Desert Floors

As we pull off a highway near Phoenix, hazy Superstition Mountains looming over us just west of the horizon, I point out the car window off the road and ask, “Grandma, what’s that tree called?” It’s waxy bark the color of pea soup, it’s trunk curves slender and smooth and graceful.

“Palo Verde,” she answers. “It’s the Arizona state tree. Green stick.”

For the few days I’m able to spend with my grandmother for the weekend, I’m still amazed that this landscape has any vegetation at all. Arizona is a desert. Underneath rough shrubs is red dust, cracked and dry. In metropolitan areas, what they haven’t paved over, they’ve covered with similar colored rocks and gravel. Yet even through that something lives.

Large-pored fruit sags from locals’ fiercely green orange trees, the star-shaped blossoms  saturating the air with their sweetness. Bright fuchsia Bougainvillea flowers grow thick in brilliant clumps, tender, but capable of recovering from both frost and drought.

Even the cacti with their crisscrossed spines awe me, towering with thick limbs lifted up into the sky. Many plants have the means to preserve water in such a climate, but the cactus knows how to be more hydrated than the soil it’s growing in. When rain comes, new roots shoot out to absorb all they can hold, but when the soil runs dry, the roots break off. It has to disconnect itself from the soil in order to not lose its nourishment to it.

There is a quiet beauty to the desert. It’s full of subtle color–warm and always changing in every light and time of day. It’s here I’ve come to get away, to spend precious time with my grandmother, but also to be alone. Maybe to recover. To understand the wilderness I’m wandering in.

I echo the cacti’s version of survival. Looking for but also fighting solitude, I’m aware of how I’ve closed myself off. I struggle with the guilt of the relationships I’ve distanced myself from, mostly due to my own thirst, everything I can’t presently afford to give. I’ve broken myself off from the soil I’ve known because it’s proved too costly. And I’m bleeding myself dry.

But there is rainfall even in the desert. There is cleansing that is so much more treasured when I’m in the drought. For the people, the words, the blessings, the God that pours into me, I stretch out every palm and reach for every drop. My desert floor is cracked from cancer and death and failed friendships and suicide and broken families and too little time. But even on that barren dirt, the rain still comes. Through the cracks, plants grow, flowers bloom, and they suck in every ounce of life. I’m stretching along with them.

And I am alive.

 

Coming Home

Here’s the conclusion I’ve come to. My college, my dorm room, even the beautiful city surrounding me is not my home. Because my college, as wonderful as it usually is, will only be my college another year. My room that holds my homemade quilt and desk full of sticky notes will be empty by May. My roommates who share that room with me, the girls I call two of my closest friends, will eventually move out, get married, live their own lives just as I hope to.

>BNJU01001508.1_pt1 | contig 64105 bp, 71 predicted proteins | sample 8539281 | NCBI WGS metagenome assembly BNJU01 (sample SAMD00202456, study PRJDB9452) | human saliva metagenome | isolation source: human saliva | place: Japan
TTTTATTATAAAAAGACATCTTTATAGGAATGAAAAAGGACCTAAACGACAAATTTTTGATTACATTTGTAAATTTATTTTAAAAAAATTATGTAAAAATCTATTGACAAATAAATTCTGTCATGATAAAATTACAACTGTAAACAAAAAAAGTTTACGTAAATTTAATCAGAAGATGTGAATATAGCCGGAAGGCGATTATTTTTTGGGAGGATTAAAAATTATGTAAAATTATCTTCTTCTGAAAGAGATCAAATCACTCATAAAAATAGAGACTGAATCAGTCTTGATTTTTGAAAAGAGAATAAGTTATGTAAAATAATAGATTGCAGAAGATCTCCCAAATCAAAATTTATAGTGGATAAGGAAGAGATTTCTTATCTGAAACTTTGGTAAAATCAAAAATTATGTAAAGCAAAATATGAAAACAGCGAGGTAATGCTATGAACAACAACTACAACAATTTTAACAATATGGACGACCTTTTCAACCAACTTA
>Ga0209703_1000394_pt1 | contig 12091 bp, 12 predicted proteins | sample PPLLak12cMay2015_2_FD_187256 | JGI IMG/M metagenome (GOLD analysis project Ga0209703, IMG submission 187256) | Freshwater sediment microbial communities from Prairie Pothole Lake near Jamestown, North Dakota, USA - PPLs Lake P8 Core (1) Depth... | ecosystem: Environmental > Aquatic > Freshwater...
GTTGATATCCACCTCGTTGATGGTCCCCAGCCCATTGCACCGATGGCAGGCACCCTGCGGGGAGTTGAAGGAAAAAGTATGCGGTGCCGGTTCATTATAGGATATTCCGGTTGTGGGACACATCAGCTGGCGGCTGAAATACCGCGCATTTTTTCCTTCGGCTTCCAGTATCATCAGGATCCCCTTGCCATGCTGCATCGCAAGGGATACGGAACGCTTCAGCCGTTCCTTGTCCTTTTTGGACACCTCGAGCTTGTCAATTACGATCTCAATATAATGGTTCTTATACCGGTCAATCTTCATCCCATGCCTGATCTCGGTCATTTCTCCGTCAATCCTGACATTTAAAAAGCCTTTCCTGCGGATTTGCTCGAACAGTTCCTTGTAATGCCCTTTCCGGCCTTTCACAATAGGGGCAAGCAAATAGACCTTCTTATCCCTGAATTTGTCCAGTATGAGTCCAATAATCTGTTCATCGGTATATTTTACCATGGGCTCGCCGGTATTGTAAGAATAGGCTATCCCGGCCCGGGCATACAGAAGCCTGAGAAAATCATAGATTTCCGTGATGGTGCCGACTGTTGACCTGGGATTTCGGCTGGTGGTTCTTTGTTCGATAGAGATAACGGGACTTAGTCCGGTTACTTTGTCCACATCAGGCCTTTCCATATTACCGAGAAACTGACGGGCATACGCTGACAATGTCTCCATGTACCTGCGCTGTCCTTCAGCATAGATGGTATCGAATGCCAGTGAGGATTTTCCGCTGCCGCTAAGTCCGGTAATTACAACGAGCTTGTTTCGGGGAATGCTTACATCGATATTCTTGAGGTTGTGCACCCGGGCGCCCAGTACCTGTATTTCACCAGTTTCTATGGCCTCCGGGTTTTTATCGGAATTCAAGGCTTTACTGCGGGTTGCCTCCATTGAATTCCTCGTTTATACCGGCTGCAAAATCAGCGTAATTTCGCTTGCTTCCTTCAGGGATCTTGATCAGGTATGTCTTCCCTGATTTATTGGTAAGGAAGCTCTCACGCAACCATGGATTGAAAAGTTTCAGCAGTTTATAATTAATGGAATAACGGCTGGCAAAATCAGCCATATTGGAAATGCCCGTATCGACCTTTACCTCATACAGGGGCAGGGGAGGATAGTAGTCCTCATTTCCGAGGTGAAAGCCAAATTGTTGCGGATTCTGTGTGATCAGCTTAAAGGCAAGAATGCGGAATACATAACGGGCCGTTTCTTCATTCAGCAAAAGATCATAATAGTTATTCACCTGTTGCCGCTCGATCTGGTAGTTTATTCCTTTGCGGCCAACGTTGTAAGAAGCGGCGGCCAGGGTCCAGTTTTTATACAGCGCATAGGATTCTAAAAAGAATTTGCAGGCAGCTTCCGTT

Ultimately, I refuse to refer to my current address as my home because I refuse to let my home be temporary or conditional. And I don’t think I understood that until I realized how much I ached for the rest and stability that only comes with the place that my family is.

Here’s what my home looks like.

My home looks like my mother driving an eight hour round trip to bring me back with her. Me crying thinking of the Winne the Pooh quotes and yellow balloons she mailed me last week. Her taking me back to a green-roofed farm house with a dog and cat waiting between the white columns of the front porch she’s always wanted.

It looks little sisters jumping out from behind the couch to surprise me when I walk through the front door, the rough glitter from their cards collecting under my fingernails, my brother letting loose the comebacks and witty insults he’s been saving up for this exact opportunity.

It looks like pushing me and my sister’s twin beds together so we can watch Netflix under her flannel blanket and me rolling on top of her in her Batman onesie to wake her up in the morning, her groaning and whining and laughing all at the same time.

It looks like me riding shotgun in my dad’s pickup, the two of us driving through the trails behind the house, searching bare, blurring trees through the open windows, not even minding the country air hushing in. He parks the truck when he reaches the back corner of our 60 acre, snow-sodden meadow. When he slides out, I follow. He is walking, studying the slender dips in the snow left by deer, and I am close behind. Carefully placing my own boots to echo the manure stained prints his have left.

We don’t speak. There is only the rough scratching of his carhartt coat and the crinkle of wild grass being crushed further beneath our feet. The pine and January air making breaths sharper in my nose. We don’t hurry. We just take in the openness that, for now, is our own. The uninterrupted sky that’s started to dim, this overlooked landscape that has kept its stillness for decades.

This here is our moment. This land is our land. And in this place, in this time–everything about it is my home.

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Photo: Emma Sweere